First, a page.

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Revista Brasileira de Otorrinolaringologia

Print version ISSN 0034-7299

Rev. Bras. Otorrinolaringol. vol.75 no.2 São Paulo Mar./Apr. 2009 



Unusual coexistence of oral lymphoepithelial cyst and benign migratory glossitis



Karuza Maria Alves PereiraI; Cassiano Francisco Weege NonakaII; Pedro Paulo de Andrade SantosIII; Ana Myriam Costa de MedeirosIV; Hébel Cavalcanti GalvãoV

IMaster's degree in oral pathology; doctoral student in the oral pathology graduate program. IIMaster's degree in oral pathology; doctoral student in the oral pathology graduate program
IIIDental prosthetic care specialist; master's degree student in the oral pathology graduate program
VDoctorate in oral pathology; professor of the Oral Diagnosis Discipline
VIDoctorate in oral pathology; professor of the oral pathology graduate program. Universidade Federal do Rio Grande do Norte

Address for correspondence


Keywords: lymphoepithelial cyst, oral lymphoepithelial cyst, benign migratory glossitis.




The lymphoepithelial cyst is an uncommon lesion in the mouth; it manifests as a discrete asymptomatic whitish-yellow elevation, generally located on the floor of the mouth.1,2 Benign migratory glossitis may be characterized by erythematous patches with whitish margins across the surface of the tongue, with periods of exacerbation and remission that confer the typical migratory aspect of this entity.3 At the time of this publication, this is the first case reporting a coexistence of oral lymphoepithelial cyst and benign migratory glossitis.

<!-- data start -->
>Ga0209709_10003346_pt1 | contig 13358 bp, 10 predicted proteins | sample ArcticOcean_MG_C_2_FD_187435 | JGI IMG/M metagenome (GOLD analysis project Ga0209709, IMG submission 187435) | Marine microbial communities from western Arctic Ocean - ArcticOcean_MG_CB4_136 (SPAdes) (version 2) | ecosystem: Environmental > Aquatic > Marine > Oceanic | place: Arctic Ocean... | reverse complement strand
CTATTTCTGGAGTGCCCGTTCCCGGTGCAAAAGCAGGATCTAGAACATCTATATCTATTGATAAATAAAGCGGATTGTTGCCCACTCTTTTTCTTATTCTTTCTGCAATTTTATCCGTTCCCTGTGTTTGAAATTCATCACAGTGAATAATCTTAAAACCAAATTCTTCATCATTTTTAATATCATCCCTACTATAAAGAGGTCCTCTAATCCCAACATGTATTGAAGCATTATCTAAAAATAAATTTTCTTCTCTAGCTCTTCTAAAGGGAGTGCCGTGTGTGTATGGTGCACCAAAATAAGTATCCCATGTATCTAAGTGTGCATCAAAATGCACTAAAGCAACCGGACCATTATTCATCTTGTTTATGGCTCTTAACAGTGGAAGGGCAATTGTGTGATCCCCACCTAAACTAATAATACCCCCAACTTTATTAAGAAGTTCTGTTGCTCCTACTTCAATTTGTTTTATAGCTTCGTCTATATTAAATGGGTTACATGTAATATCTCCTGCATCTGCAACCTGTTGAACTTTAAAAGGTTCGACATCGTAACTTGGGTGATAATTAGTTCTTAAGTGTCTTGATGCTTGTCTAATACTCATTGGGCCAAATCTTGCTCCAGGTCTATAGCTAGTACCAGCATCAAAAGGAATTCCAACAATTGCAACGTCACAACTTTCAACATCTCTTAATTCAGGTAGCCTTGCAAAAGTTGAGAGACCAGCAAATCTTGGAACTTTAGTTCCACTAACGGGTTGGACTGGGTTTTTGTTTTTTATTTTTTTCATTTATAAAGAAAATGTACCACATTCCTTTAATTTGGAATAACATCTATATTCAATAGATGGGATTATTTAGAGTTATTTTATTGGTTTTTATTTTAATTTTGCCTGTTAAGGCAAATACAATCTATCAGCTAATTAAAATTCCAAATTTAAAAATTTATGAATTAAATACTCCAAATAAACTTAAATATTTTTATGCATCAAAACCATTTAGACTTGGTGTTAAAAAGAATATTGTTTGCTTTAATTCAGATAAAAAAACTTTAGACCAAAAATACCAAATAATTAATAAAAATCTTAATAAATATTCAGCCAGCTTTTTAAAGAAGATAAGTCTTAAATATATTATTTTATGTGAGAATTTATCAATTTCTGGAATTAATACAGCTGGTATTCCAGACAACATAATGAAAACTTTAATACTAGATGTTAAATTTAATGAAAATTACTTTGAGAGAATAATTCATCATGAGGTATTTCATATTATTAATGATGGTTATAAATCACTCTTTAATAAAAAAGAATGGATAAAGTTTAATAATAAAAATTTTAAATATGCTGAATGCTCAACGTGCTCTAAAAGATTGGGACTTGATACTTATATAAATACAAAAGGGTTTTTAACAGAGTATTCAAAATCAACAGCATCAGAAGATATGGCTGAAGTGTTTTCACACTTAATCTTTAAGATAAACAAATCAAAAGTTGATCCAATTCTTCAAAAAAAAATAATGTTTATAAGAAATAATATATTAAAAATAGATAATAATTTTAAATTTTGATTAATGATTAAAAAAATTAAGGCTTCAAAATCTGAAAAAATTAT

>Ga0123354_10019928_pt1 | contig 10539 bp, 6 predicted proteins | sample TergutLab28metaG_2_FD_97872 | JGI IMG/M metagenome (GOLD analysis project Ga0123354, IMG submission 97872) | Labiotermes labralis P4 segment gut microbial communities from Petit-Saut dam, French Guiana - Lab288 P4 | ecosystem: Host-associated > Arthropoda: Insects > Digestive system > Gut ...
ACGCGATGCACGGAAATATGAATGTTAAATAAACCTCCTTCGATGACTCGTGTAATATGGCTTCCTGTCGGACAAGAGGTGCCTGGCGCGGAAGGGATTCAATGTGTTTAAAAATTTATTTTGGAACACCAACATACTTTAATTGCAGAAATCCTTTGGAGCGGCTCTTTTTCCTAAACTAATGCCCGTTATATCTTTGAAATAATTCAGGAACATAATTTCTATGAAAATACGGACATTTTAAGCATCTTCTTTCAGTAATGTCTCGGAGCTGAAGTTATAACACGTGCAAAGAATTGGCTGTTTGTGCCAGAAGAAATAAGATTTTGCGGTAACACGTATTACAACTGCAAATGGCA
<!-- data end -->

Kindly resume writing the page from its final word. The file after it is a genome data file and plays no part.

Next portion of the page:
A female patient aged 46 years visited the Serviço de Diagnóstico Oral complaining of episodic burning sensation on the tongue, with period in which the condition disappeared; this had lasted for several years. The intraoral examination showed multiple painful erythematous patches with white contours, located on the dorsum of the tongue; the diagnosis was benign migratory glossitis. The patient was prescribed supportive measures that consisted of corticosteroids (0.1 mg/ml dexamethasone chloridrate) for the relief of symptoms.

Careful inspection revealed a painless yellowish papule in the posterolateral portion of the tongue; its diameter was about 5 mm, and the patient had not perceived this lesion until then (Fig. 1). An excision biopsy was done and the material was sent to pathology (Serviço de Anatomia Patológica). The microscope examination showed a cavity lined with parakeratinized stratified squamous epithelium with a flat epithelial-connective tissue interface; the capsule consisted of a fibrous connective tissue with protruding lymphoid tissue and formation of germinative centers. The diagnosis was lymphoepithelial cyst.



No recurrence of the oral lymphoepithelial cyst was observed after a one-year follow-up period. There were three symptomatic recurrences of the benign migratory glossitis; all were treated palliatively with corticosteroids (0.1mg/ml dexamethasone chrolidrate).



Oral lymphoepithelial cysts are rare. Many of these cysts are located on the floor of the mouth (65.3 %); about 13.7% of cases are located on the posterolateral portion of the tongue. Oral lymphoepithelial cysts are asymptomatic and small, rarely having a diameter over 15 mm.1,2 In our case, the presence of a small lymphoepithelial cyst in an uncommon site underlines the importance of a careful clinical examination.